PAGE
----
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Please, look at the end and beginning of two paragraphs, please let me know why is "expire" past perfect:

End of paragraph one :

PJ and I finally played together as a duo under the name of BB late in 1986.

Beginning of paragraph two:

Every band has a shelf life; BB had finally expired. We always felt excluded in many ways never reaching.......

I would have written:

"BB finally expired. We had always felt excluded.. " Because the split was after they had always felt excluded.
Can we explain this past perfect to tell the reader:look out we are going backwards and to avoid too much past perfect in the paragraph.

What do you think?

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Your suggested change doesn't leave the exact meaning of the content unchanged.

In the original, the past perfect use describes an event in the past in which BB expired. The reader now has that specific events of expiration in mind. This event frames the next sentence.

BB had finally expired. At the time of expiration we thought about how we always felt excluded.

The bold text is implied.

In your second option, no weight is placed on the time of expiration; it just happened in the past.

BB finally expired. We had always felt excluded during the life of the band.

The bolt text is again implied. In this choice, it seems like the author is thinking back and only now realizing that he always felt excluded.

You say you wish to avoid using too much past perfect. I would focus more on using the tense that tells the reader exactly when any thoughts or actions are occurring.

  • You mean the use of past perfect emphasizes the expiration and emphasizes the link between the lack of success and the expiration, they split because they did not have any success, so past perfect is not always a question of time – user5577 Sep 14 '14 at 17:48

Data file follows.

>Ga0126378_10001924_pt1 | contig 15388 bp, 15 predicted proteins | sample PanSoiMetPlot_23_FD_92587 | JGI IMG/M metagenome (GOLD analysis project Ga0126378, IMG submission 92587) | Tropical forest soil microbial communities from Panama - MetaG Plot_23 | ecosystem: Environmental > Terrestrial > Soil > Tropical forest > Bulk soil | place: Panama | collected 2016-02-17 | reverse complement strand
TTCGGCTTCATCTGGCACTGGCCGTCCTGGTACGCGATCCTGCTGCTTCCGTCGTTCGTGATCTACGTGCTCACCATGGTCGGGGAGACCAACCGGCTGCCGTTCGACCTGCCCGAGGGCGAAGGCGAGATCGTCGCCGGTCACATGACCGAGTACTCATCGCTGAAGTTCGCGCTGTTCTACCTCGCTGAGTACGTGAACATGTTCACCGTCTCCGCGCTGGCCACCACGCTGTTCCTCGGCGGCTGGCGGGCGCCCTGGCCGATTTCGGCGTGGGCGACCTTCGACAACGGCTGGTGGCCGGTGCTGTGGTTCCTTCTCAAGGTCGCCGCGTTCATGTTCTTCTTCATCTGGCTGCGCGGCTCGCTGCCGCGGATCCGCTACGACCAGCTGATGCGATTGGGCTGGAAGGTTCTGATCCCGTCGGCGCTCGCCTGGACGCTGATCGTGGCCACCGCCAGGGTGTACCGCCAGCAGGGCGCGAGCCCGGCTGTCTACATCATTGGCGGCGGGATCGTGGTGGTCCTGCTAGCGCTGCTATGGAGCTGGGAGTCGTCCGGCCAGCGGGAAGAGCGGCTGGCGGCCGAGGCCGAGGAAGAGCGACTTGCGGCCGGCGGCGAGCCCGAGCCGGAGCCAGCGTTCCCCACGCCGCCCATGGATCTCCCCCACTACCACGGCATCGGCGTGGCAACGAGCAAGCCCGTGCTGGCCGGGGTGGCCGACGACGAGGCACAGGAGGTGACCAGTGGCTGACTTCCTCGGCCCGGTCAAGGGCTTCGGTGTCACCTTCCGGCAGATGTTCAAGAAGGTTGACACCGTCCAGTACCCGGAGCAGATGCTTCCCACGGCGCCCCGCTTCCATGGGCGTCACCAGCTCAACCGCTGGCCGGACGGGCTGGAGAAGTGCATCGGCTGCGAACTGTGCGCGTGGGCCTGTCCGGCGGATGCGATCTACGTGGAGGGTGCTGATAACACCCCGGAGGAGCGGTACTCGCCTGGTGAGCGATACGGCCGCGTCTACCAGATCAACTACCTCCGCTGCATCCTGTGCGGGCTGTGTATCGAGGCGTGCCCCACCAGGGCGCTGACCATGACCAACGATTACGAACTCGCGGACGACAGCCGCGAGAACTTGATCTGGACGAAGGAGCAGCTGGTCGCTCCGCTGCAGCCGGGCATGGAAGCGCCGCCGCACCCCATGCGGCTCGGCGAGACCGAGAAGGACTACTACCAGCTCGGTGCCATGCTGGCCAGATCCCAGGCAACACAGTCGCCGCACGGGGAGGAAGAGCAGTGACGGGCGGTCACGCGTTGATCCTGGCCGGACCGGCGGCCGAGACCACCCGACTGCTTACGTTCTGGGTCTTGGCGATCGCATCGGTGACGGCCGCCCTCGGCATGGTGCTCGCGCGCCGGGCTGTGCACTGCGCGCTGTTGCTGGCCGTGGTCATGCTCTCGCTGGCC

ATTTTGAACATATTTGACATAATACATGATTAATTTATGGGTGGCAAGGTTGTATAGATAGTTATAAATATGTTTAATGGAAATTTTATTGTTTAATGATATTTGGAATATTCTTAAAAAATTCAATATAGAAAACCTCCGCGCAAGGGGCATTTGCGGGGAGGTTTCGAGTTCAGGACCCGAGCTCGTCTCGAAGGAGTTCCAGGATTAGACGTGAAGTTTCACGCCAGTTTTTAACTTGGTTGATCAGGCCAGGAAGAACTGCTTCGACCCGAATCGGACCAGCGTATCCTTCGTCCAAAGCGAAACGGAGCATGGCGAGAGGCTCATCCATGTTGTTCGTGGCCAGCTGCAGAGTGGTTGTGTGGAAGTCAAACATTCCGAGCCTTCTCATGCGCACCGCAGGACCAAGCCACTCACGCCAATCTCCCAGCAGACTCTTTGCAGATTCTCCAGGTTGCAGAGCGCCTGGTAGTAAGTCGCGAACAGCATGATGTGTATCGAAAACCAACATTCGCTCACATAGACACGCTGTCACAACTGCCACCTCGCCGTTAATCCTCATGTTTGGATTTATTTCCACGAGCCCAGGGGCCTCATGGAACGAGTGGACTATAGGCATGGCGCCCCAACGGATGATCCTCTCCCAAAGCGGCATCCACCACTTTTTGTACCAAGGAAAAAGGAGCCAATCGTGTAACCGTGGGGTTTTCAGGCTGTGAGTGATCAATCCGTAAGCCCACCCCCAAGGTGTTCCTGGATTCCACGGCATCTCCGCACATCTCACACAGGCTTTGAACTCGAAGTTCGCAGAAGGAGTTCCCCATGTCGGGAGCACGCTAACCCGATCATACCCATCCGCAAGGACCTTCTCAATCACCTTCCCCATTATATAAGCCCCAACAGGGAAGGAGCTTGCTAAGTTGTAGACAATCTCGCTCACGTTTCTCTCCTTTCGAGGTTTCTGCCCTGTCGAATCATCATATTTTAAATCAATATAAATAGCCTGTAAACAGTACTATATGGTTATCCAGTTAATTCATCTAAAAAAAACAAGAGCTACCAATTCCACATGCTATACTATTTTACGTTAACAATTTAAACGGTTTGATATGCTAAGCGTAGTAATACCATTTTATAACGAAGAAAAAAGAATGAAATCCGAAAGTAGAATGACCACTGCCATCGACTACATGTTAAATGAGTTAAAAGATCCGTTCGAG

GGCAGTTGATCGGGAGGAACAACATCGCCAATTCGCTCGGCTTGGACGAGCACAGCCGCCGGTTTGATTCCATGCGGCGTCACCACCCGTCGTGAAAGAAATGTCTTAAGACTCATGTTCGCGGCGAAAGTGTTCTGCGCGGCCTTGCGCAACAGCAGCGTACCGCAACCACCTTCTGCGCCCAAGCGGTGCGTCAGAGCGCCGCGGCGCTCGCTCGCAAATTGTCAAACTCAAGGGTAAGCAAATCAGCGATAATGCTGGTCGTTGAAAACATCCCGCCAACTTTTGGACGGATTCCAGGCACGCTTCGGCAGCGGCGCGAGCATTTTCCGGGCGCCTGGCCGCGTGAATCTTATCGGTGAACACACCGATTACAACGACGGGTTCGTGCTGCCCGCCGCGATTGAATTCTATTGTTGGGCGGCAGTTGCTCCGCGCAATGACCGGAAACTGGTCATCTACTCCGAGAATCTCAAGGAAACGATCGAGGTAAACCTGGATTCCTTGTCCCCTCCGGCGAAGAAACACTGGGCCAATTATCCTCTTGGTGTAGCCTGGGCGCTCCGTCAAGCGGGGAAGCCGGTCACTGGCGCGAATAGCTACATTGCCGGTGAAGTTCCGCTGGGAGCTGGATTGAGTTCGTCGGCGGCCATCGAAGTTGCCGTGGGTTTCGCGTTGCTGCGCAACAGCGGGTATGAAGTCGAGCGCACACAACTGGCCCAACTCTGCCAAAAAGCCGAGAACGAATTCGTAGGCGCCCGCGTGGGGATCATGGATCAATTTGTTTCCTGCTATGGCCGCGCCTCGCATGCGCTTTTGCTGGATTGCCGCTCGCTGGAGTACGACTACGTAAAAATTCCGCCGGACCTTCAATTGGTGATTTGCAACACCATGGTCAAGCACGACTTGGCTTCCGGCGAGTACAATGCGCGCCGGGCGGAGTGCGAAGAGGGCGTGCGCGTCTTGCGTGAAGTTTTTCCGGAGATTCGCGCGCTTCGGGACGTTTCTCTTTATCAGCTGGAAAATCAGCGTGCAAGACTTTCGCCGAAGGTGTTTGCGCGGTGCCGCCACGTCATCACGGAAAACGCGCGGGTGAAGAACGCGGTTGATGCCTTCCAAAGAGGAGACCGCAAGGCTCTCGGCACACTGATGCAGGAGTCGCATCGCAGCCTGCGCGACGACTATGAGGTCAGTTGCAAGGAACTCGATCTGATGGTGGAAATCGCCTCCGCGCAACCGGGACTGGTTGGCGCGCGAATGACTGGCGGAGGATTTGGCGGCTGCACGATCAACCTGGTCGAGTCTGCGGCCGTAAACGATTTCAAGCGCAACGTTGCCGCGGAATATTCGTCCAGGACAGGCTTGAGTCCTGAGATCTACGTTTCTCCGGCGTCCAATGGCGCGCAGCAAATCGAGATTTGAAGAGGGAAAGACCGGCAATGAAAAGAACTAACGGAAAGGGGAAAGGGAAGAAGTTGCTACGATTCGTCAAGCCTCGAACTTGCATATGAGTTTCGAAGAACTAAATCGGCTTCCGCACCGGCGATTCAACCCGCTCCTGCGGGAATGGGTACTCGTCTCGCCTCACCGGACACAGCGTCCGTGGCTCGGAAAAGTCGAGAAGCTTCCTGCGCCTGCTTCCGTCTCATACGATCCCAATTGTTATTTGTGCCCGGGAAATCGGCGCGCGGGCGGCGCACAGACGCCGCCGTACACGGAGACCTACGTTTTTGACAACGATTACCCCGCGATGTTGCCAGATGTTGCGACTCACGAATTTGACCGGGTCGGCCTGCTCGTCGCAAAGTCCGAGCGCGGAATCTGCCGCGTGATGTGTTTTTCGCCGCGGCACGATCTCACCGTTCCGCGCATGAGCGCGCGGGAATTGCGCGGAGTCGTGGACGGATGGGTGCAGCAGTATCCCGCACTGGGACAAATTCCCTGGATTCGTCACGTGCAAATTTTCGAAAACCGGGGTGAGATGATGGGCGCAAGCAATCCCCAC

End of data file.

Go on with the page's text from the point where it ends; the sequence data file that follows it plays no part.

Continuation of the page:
• You say you wish to avoid using too much past perfect. I would focus more on using the tense that tells the reader exactly when any thoughts or actions are occurring. Yes, indeed. – Tᴚoɯɐuo Sep 15 '14 at 20:14
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I would need more context to know whether my answer is correct, but my feeling is that "BB had finally expired." is setting the time frame of the narrative in this paragraph. When you read this sentence, it informs you that the paragraph is happening at a time shortly after the point when BB expired.

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Every band has a shelf life; BB had finally expired.

We always felt excluded in many ways never reaching......

I've broken the snippet into two separate lines for the sake of discussion.

Narrative is subtle.

The verb in the first clause is aphoristic. "Every band has". Such general wisdom is delivered in present tense in English. "What goes around comes around."

In the second clause, BB had finally expired, the past perfect is not only acceptable, it's good, better, IMO, than your suggested "BB finally expired", because the past perfect is an explicit continuation of that aphoristic perspective: BB had reached the point that every band sooner or later reaches. A simple past tense would be asyndeton, leaving the connection of the two statements implicit.

The statement delivered in the simple past in the second line (we always felt) is not a part of that wise perspective; it's how they felt...and so the tense shifts to simple past.

To say instead "We had always felt excluded" would imply that at some point they had stopped feeling excluded, because the past perfect is used for actions completed in the past.

We had always jumped directly into the chilly waters the second our boat dropped anchor off Amity Island's southern shore. But the summer of the great white shark turned us into landlubbers.

  • So past perfect emphasizes the link between expiration and the shelf life . This is because group have shelf life that they expire very early . – user5577 Sep 16 '14 at 17:35
  • The past perfect is a continuation of the point of view of the person who has come to understand that all bands have a shelf life. It emphasizes the link between the speaker's present understanding and an event in the past. – Tᴚoɯɐuo Sep 16 '14 at 17:40

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